Later that day when the clock struck twelve, the piper appeared at the town square, and this time he was wearing a multi-colored cape that sparkled in the sun. He put his lips to his flute, and the people waited to hear music. But there was nothing to be heard except some high shrill hum, and even the hum could barely be heard as the piper began strolling through the streets. Though the people were still afraid of him, they laughed and said, “He’s more a jokester than a ratcatcher! Someone should fix his pipe! He’s full of hot air!”
All at once, however, the rats started to pour out of the cellars of the houses and out of all the nooks and crannies of the buildings. Wherever the piper strolled, the rats followed him as if in a trance, down this street, into that alley, over the hill, and through a boulevard. Hundreds of rats, all sizes and all colors, marched behind the piper until he had gone through the entire town twice as if to make sure that all the rats were with him.
The people were stunned. They watched the piper lead the rats down to the river. When he arrived at a dock, he stood aside and kept playing as the rats plunged into the dark water and drowned. Thousands of big, ugly monstrous, disgusting rats dove into the water and drowned.
It was sundown when the piper went to the town hall and demanded his reward.
“Here it is,” the mayor said, and he handed the piper a bag of gold coins.
The piper looked inside and remarked, “But there can’t be more than one thousand coins here.”
“That’s the reward,” said the mayor. “That’s what we promised.”
“You’re lying,” said the piper.
“Lying? Am I lying?” the mayor turned to the other councillors.
“No, not at all!” they said in unison.
“You’re all lying!” the piper said angrily, “and if I do not have the ten thousand gold coins by tomorrow at sunrise, you will lose the most valuable treasure of your town!”
The piper turned briskly and left the town hall. He did not even bother to take the bag of gold coins.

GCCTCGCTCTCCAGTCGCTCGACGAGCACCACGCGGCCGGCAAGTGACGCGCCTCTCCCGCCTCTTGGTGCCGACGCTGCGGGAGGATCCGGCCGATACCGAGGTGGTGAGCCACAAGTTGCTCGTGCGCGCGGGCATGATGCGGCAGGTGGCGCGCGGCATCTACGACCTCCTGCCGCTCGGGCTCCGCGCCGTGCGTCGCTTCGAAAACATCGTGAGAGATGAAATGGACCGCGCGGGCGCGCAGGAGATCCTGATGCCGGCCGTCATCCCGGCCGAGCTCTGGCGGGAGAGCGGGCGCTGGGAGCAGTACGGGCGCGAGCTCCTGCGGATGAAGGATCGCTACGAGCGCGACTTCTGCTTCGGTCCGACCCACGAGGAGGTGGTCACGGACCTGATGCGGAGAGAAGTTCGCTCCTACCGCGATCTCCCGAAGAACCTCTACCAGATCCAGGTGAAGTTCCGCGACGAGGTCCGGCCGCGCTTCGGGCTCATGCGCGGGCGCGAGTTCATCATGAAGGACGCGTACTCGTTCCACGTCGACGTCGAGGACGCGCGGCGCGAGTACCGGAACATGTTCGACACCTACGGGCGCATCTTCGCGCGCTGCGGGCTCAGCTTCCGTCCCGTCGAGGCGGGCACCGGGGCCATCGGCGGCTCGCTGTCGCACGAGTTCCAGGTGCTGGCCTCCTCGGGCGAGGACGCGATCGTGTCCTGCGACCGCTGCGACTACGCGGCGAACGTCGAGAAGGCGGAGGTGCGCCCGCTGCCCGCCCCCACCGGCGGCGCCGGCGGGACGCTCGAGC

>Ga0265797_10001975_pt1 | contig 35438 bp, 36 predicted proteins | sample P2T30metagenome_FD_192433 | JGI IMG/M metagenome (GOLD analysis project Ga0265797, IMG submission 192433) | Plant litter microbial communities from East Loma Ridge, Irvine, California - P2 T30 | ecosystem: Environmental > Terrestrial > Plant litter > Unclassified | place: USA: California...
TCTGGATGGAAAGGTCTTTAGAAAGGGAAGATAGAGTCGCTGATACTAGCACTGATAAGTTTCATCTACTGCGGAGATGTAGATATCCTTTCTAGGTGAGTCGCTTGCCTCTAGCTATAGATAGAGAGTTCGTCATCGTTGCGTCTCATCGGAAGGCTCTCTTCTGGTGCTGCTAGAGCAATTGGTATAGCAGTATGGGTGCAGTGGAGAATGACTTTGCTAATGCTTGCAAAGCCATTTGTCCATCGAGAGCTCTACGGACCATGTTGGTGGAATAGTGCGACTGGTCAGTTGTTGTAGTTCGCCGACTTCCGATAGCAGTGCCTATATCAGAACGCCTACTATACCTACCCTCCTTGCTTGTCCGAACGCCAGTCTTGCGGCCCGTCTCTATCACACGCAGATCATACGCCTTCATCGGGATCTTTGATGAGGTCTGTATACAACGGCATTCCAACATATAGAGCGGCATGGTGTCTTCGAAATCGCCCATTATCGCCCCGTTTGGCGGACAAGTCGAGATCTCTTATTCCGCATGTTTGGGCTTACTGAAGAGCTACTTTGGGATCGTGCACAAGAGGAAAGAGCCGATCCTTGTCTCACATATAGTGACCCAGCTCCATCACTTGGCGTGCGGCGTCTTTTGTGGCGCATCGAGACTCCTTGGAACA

“Don’t worry,” said the mayor. “There’s nothing he can do to harm us!”
“And he even left the money, which we certainly can use,” said one of the councilmen.
“He’ll make a laughing stock out of himself,” said another.
When the sun rose the next morning, the pied piper stood in the middle of the square. He appeared to be waiting for the mayor and the councillors, but they did not dare to go outside. Everyone hid inside and watched him from their windows, from behind curtains. The piper looked at the sun. He looked all around him. The entire square was empty and silent. Then the piper put his flute to his lips and began playing. Again, nothing could be heard but a strange ripple that went through the air like a startling vibration. A slight breeze crept through the doors and the windows of all the houses, and the breeze resounded in a sweet lull. All of a sudden, all the doors and windows flew open, and the children began to move from their rooms out onto the streets. There were hundreds of children, girls and boys, all the children of the town, and they began to dance toward the town square where the piper kept playing. The people of the town could not budge. It was as though they were paralyzed, and when they tried to scream and warn their children, all they could push from their lungs was air.
The children gathered in the square with smiles on their faces, and when the piper began to move down the street that led out of the town, they followed him, singing and rollicking. They followed him into the country toward Mount Koppen, and then they disappeared.
Later that day, at noon, when the townspeople could move again, they rushed out of the town, but they could not find their children. Nor did they ever hear anything about what had happened to them. Some say that the piper was the devil and sold the children into slavery. Others believe that the piper was an angel and punished the townspeople for their lies. Whatever the truth may be, the children left Hamelin in the hear 1284, a year the people will never forget.